My only source is $[1]$. In $[1]$ Finn introduces an example (in a totally undergraduate level discussion) that the problem on waves propagating in a solid cylindrical bar, firstly induces you to explore more about the physical conditions concerning the perturbation of an elastic media.

In this problem he presented the so called Elastic Field Equations given by:

$$ \begin{cases} \displaystyle F^{x} = YA \frac{\partial \xi}{\partial x} \\ \\ \displaystyle\frac{\partial F^{x}}{\partial x} = \rho A \frac{\partial^{2}\xi}{\partial t^{2}} \end{cases} \tag{1} $$

Where $F^{x}$ is the one dimensional force called tension given by:

$$ \vec{\mathfrak{S}}A = \vec{F} \iff \vec{\mathfrak{S}} = \frac{1}{A}\vec{F} $$

where $\vec{\mathfrak{S}}$ is the normal tension and $A$ is the area of the surface.

$Y$ is the Young's Number, $\rho$ is the density of the material that constitute the bar*, and $\xi$ is the displacement field of each section of the bar (which is a scalar field $\xi \equiv \xi(x,y,z,t)$ -that plays the role of a "wave function"-).

Now, I want to rewrite equations $(1)$ in 3D. My try is the following equations:

$$ \begin{cases} \displaystyle \vec{F} = YA \vec{\nabla}\xi \\ \\ \displaystyle \vec{\nabla} \cdot \vec{F} = \rho A \frac{\partial^{2}\xi}{\partial t^{2}} \end{cases} \tag{2} $$

My motivation for $(2)$ is then:

1) Since $F^{x} = YA \frac{\partial \xi}{\partial x}$ then is a equation of components of vector fields.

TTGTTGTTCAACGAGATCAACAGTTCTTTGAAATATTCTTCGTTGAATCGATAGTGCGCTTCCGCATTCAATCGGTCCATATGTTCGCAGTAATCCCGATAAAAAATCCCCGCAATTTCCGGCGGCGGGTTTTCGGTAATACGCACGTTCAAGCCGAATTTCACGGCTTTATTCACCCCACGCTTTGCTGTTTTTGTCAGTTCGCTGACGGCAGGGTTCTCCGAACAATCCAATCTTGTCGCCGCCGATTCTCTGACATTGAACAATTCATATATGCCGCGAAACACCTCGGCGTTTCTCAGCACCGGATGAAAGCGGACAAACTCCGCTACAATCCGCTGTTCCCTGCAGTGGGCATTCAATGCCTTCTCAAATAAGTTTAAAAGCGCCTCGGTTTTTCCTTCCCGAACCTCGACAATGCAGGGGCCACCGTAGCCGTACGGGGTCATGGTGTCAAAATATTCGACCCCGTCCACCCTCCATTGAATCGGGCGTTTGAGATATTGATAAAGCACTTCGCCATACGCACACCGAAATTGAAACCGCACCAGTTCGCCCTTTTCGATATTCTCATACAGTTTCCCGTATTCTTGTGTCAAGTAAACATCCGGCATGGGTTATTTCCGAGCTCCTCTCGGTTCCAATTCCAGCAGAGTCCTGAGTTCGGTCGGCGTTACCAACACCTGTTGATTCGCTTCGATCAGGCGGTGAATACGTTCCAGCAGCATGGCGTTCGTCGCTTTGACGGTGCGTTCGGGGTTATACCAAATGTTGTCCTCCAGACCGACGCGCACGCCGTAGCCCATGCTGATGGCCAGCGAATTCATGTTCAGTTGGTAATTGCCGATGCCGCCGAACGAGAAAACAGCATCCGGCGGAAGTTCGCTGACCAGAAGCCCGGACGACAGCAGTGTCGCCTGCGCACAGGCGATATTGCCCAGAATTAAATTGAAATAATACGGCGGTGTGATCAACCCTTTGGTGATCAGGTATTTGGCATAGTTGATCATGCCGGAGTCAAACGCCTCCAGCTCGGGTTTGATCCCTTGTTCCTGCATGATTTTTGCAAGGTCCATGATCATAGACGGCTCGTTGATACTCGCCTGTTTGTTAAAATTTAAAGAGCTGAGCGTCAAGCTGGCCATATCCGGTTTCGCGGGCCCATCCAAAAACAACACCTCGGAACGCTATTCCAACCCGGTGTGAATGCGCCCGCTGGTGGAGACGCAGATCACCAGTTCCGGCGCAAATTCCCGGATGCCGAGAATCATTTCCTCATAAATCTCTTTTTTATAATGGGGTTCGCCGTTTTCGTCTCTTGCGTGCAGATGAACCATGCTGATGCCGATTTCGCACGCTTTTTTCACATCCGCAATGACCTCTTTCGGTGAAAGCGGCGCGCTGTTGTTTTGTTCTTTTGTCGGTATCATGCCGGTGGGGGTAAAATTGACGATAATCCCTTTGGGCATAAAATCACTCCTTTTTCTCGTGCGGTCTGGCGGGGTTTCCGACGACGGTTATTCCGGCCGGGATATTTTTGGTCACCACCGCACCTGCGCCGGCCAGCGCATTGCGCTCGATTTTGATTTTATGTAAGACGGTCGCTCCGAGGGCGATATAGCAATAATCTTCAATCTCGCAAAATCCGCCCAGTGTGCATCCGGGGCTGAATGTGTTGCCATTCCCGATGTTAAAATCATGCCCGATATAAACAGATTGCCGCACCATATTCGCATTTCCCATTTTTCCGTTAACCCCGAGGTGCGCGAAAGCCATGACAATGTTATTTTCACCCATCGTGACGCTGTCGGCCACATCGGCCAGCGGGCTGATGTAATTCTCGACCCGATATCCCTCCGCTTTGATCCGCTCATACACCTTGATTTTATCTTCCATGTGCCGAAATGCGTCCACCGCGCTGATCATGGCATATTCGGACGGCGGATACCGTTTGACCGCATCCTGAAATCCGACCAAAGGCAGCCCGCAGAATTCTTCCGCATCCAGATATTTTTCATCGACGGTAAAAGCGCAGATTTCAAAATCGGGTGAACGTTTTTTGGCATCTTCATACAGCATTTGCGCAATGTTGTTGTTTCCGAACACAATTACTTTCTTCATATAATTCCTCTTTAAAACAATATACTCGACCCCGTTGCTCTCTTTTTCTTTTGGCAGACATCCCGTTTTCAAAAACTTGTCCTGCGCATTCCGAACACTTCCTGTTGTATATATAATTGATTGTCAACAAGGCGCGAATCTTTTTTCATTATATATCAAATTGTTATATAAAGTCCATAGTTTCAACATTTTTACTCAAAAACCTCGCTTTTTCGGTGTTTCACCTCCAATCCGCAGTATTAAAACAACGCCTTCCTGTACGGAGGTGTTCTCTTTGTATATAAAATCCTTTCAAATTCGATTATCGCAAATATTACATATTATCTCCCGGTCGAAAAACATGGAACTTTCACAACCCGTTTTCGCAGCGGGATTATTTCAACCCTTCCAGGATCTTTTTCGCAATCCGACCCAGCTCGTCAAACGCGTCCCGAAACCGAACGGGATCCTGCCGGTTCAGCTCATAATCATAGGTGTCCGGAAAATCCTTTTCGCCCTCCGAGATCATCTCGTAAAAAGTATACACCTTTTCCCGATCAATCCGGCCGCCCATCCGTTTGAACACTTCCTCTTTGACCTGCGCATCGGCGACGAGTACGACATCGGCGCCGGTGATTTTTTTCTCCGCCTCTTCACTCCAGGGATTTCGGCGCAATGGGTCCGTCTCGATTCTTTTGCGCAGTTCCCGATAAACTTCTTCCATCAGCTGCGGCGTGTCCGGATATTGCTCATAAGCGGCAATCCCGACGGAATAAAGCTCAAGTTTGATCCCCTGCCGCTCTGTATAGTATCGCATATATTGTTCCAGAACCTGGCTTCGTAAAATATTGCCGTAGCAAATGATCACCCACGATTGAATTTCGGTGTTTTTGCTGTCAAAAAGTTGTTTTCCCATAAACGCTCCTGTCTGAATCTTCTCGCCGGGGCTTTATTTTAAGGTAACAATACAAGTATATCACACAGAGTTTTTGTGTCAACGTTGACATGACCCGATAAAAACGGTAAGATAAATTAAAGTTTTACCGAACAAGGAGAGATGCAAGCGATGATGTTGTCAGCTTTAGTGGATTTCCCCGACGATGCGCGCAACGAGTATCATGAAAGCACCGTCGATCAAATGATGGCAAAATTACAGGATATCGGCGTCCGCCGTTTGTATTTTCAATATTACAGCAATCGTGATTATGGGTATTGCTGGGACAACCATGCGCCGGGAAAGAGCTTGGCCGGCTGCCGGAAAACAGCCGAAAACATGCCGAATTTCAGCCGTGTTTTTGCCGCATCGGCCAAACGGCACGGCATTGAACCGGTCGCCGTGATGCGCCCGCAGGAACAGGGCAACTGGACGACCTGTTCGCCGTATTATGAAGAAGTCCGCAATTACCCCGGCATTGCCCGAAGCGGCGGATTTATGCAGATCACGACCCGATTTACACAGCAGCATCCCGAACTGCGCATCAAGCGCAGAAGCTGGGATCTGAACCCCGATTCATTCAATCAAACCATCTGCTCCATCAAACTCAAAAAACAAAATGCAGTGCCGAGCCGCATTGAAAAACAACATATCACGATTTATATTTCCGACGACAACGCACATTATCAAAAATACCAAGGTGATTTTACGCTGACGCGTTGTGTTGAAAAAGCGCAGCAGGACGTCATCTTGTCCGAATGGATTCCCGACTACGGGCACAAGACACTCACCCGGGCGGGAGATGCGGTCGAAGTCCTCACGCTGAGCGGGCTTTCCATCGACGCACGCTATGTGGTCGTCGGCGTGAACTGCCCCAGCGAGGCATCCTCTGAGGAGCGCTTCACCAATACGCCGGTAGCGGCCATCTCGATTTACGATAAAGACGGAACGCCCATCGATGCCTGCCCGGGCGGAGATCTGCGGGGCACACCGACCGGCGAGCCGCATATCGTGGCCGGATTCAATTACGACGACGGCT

2) Since $\displaystyle\frac{\partial F^{x}}{\partial x} = \rho A \frac{\partial^{2}\xi}{\partial t^{2}}$ then the term $\displaystyle\frac{\partial F^{x}}{\partial x}$ is one of the terms of a divergent operator.

So, are the $(2)$ the correct generalization to $(1)$?

$$* * *$$

$[1]$ FINN E.J, Fundamental University Physics, v.2, 2ed, 1983.

  • 1
    $\begingroup$ The development is much more complicated than than that, involving the kinematics of the 3D strains and the stress tensor. Google something like "Hooke's law derivation in 3D." $\endgroup$ – Chet Miller Oct 6 '19 at 12:14
  • $\begingroup$ I was awaiting a commentary like that though. But these equations describes nothing at all then? $\endgroup$ – M.N.Raia Oct 6 '19 at 20:04
  • 1
    $\begingroup$ Yes, they are inappropriate to use. You can find the correct equations online, and in any book of Strength or Materials or Theory of Elasticity. $\endgroup$ – Chet Miller Oct 6 '19 at 22:11

Your Answer

By clicking “Post Your Answer”, you agree to our terms of service, privacy policy and cookie policy

Browse other questions tagged or ask your own question.